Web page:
Gus came back and closed the door. He also turned off the music and appeared to have lost 5 pints of blood. He typically pale skin had gone three shades whiter and he trembled while he mumbled something about just having received a phone call. We all stopped what we were doing and asked him what was going on. Totsie had been found dead. Beaten to a pulp outside the pub he had been working at in New York. His father was on his way to identity the body. We all sat in silence. The news just wouldn’t sink in. Gus stood and cried. The room seemed to fade in and out. It was as if a ice cold wind had come in and blown us all frozen. Someone went to put the kettle on. Gus sat down on the couch and we gathered around. He had apparently pissed a fella off that evening, the wrong fella, by drunkenly hitting on his girlfriend. He was set upon after hours, alone on the footpath with no one to defend him. We had always said his mouth would get him in trouble one day. It chilled us to think that he died like that and so far from home.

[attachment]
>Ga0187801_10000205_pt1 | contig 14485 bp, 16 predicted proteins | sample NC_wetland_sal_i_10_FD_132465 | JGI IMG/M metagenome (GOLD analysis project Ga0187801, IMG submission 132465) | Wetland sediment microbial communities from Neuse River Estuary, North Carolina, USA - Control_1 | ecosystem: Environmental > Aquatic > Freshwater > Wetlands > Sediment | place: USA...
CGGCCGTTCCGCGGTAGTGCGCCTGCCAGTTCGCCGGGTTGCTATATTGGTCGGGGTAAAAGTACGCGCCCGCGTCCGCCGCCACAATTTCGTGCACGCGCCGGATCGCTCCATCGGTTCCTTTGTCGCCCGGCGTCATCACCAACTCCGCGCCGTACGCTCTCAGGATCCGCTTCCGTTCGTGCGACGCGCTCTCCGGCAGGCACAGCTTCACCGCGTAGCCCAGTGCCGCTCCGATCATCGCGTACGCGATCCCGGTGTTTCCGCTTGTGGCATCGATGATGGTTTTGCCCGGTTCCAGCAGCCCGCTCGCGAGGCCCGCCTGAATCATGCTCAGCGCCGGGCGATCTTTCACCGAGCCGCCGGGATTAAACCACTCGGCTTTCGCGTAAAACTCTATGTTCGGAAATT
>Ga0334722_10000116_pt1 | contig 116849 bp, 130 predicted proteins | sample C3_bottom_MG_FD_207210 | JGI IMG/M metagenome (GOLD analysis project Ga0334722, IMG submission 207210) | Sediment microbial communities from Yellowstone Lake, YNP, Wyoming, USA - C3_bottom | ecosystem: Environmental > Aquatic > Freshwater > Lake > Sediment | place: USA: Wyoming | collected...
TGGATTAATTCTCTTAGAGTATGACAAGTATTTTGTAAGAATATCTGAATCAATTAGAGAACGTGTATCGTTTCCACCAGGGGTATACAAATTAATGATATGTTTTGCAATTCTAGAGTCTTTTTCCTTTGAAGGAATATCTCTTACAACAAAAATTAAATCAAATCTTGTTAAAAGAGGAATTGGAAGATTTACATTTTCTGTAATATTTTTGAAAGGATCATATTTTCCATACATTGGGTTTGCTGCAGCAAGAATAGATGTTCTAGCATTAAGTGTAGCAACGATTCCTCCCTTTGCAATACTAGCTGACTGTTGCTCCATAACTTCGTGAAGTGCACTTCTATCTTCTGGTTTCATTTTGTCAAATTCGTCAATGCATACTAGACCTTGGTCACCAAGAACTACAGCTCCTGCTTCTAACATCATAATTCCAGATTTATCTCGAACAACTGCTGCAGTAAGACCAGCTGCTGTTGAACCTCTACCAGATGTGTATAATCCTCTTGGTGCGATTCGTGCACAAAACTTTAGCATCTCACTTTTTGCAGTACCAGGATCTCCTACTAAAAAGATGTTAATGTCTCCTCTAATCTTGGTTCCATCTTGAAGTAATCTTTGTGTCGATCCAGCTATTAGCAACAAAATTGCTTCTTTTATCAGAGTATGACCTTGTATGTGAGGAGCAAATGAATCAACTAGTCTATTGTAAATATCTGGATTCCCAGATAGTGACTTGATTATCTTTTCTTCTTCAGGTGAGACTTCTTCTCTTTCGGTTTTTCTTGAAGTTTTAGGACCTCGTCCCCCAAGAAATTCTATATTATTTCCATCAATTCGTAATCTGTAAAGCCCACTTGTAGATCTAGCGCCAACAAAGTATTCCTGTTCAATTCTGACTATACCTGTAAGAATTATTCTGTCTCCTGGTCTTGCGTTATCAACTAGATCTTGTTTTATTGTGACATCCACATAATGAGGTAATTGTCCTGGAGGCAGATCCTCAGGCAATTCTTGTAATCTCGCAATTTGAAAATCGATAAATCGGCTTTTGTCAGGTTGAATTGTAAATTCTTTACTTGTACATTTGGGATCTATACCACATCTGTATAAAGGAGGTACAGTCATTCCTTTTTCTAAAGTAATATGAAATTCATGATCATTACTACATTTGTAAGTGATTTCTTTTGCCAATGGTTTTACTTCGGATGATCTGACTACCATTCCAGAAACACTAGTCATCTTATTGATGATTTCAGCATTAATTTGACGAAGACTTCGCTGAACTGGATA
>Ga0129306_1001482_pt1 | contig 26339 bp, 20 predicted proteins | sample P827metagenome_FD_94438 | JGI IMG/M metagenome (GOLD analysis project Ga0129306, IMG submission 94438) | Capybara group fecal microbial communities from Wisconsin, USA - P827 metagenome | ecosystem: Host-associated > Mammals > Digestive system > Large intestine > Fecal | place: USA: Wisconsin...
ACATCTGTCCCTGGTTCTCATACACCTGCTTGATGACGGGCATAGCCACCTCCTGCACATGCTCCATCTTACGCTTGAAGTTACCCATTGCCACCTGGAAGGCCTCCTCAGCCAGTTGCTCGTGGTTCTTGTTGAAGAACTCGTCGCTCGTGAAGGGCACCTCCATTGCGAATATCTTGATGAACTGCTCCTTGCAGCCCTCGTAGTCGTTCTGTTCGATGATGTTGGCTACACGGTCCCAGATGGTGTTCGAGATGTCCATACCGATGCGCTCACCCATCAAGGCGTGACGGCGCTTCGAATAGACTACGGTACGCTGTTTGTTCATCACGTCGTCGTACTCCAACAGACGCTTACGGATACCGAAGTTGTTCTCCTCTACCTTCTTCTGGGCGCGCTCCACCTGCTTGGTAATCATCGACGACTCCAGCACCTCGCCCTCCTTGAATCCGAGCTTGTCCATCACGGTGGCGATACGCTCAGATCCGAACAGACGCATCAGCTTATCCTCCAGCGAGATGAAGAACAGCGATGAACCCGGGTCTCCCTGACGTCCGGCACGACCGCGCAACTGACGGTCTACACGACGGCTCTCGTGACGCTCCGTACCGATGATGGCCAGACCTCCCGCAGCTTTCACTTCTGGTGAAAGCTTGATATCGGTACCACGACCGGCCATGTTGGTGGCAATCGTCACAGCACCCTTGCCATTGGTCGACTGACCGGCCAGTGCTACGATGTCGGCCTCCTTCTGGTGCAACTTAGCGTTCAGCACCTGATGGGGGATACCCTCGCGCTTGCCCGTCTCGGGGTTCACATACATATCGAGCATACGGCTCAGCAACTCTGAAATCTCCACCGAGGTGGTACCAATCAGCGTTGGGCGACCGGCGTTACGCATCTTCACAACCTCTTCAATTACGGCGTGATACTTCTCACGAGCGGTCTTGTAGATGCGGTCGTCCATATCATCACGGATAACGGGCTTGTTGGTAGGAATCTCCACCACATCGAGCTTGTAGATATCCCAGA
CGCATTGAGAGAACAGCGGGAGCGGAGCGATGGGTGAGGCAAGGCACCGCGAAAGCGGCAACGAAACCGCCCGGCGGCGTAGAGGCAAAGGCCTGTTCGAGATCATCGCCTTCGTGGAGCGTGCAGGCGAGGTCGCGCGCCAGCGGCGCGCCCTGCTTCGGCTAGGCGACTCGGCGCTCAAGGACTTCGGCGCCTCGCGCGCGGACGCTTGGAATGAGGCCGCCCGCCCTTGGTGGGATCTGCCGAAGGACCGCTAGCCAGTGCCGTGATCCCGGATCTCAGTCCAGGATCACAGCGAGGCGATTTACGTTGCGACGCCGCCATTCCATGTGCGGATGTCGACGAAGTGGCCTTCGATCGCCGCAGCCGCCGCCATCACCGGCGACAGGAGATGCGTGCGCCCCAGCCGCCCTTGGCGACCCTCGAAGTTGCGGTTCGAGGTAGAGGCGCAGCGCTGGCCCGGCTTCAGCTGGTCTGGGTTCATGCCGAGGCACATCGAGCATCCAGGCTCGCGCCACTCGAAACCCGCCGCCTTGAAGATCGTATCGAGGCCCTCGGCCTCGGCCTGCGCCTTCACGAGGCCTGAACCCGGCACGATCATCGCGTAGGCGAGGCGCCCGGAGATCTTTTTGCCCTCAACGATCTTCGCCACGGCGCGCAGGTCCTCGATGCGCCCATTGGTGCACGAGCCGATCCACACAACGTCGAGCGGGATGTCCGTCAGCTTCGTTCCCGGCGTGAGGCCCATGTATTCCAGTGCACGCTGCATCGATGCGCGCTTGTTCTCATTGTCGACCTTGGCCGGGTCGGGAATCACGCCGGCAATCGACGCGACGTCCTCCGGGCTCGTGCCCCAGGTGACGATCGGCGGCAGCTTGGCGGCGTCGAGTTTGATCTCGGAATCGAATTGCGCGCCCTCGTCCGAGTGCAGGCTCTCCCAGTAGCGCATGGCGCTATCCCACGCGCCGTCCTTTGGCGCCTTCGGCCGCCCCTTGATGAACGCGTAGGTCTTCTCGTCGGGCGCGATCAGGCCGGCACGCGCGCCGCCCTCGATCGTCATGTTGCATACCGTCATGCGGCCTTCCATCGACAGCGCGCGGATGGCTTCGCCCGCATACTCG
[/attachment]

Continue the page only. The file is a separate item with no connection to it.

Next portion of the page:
The flat that night had begun to feel claustrophobic and after the news of Totsie I started to look around the room at the faces that had become my day to day for so long. The habitual meetings, the pub crawls, the nights spent aimlessly drinking and smoking until the wee hours of the morning only to sleep in and get up and do it all again. It wasn’t just me, the others felt the same I know they did. The looks on their faces said the same thing that was going through my mind. ‘Its time’. For so long we had lived a cloistered existence, protecting one another, maintaining this safe little world. Exploration had become our enemy and we were stifled. I started remembering the dreams and ambitions I had before letting myself lull into this placated state. A writer, an artist, going back to university. Everything had been put on standby, yes by the economy, the country our circumstances, but also by fear. It was easier living this way, the clan moved together, thought together, drank together and stagnated together. The phone call that night had brought a clarity that I was not expecting.